The new system allows a human operator to remotely control a humanoid robot using only a webcam

Scarlett Evans, Assistant Editor, IoT World Today

March 13, 2024

2 Min Read
The system is based on reinforcement learning
The system is based on reinforcement learningCMU

Researchers have developed a new system that allows a human operator to remotely control a humanoid robot, in what the team says is the first known demonstration of whole-body humanoid teleoperation.

The team, from Carnegie Mellon University (CMU) based the system on reinforcement learning. Utilizing only an RGB camera, similar to those found in webcams, the platform translates an operator's actions into the humanoids’ movements. 

A video demonstration shows the system being used to make a humanoid robot from Unitree perform simple tasks including picking and placing items, as well as more dynamic actions such as boxing, kicking a football and pushing a pram.

To create a large-scale dataset of human movements for humanoid robots to copy, the team deployed a scalable "sim-to-data" process to filter and identify feasible motions using a privileged motion imitator. 

“Afterwards, we train a robust real-time humanoid motion imitator in simulation using these refined motions and transfer it to the real humanoid robot in a zero-shot manner,” the team wrote. “We successfully achieve teleoperation of dynamic whole-body motions in real-world scenarios, including walking, back jumping, kicking, turning, waving, pushing, boxing, etc.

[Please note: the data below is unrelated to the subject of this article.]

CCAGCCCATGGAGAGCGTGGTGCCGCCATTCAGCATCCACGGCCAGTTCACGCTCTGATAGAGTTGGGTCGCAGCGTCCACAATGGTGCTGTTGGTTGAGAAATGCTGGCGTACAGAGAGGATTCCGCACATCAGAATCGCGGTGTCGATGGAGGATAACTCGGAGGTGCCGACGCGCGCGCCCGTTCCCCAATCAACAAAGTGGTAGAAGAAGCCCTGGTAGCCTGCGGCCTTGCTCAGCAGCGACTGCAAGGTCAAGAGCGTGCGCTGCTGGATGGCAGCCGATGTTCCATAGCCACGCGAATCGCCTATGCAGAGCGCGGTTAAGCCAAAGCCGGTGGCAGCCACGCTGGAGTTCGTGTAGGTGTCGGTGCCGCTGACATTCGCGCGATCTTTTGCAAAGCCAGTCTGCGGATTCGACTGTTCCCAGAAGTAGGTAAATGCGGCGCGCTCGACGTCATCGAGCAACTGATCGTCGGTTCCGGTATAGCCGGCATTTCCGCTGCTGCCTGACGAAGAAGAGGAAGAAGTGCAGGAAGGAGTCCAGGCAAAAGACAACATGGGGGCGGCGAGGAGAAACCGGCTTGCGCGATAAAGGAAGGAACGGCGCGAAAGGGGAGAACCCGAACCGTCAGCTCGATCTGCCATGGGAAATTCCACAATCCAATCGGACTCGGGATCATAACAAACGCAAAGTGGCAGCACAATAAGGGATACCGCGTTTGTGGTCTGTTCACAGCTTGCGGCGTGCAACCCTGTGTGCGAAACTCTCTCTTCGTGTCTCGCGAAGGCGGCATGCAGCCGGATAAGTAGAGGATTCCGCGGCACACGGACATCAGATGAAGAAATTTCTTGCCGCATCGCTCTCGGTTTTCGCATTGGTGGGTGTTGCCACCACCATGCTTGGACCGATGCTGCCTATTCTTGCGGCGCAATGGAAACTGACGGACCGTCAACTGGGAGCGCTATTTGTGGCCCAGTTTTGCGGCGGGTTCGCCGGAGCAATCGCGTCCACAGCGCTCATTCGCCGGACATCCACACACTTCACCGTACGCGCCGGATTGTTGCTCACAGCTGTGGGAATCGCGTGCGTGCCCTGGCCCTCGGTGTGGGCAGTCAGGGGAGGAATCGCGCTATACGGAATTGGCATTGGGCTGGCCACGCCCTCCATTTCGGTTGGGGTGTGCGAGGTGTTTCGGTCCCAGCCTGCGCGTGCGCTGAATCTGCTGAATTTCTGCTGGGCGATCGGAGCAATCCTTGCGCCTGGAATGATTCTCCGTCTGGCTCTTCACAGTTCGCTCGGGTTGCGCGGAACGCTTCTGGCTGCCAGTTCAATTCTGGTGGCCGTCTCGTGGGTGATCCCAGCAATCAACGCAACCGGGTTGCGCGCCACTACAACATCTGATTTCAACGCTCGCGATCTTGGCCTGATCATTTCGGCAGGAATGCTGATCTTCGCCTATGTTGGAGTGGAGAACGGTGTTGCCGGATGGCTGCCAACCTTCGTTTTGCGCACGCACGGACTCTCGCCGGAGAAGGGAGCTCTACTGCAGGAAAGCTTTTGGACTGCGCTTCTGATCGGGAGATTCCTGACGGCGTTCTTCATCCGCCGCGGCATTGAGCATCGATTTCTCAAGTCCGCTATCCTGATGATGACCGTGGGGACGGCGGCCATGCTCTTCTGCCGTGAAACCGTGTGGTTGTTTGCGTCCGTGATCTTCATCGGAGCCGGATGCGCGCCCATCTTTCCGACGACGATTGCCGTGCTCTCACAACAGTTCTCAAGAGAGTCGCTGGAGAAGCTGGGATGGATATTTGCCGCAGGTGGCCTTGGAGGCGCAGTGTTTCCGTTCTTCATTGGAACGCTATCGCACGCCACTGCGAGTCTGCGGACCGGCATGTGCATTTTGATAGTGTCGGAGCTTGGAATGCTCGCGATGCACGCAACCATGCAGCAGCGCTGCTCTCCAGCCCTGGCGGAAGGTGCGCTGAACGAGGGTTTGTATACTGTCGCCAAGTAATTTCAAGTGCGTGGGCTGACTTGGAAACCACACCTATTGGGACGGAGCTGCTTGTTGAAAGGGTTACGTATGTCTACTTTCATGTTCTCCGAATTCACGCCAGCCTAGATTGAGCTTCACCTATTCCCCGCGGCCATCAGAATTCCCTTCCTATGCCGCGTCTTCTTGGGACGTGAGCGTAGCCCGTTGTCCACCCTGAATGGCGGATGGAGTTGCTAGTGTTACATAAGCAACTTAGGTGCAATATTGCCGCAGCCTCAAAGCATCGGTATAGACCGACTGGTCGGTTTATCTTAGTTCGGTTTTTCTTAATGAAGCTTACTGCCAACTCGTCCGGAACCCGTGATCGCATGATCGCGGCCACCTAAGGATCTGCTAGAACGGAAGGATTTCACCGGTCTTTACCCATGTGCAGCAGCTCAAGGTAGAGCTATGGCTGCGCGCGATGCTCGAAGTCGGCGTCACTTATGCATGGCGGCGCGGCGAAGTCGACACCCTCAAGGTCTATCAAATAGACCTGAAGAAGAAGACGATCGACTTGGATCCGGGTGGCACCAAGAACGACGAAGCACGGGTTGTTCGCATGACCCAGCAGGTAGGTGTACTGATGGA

“To the best of our knowledge, this is the first demonstration to achieve learning-based real-time whole-body humanoid teleoperation.”

Related:Humanoid Robot Shows off Boxing Skills

The team said the design marks a breakthrough in teleoperation and opens the door to more streamlined human-to-robot interactions and control. 

Writing on X, formerly Twitter, lead researcher Tairan He said the framework “holds the key for collecting large-scale state-action pairs to train sensorimotor models for autonomous agents.”

“In the future, we can remotely teleoperate a humanoid to perform chores, dangerous missions and complex tasks that require a human-like level of dexterity and adaptability,” he wrote. 

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About the Author(s)

Scarlett Evans

Assistant Editor, IoT World Today

Scarlett Evans is the assistant editor for IoT World Today, with a particular focus on robotics and smart city technologies. Scarlett has previous experience in minerals and resources with Mine Australia, Mine Technology and Power Technology. She joined Informa in April 2022.

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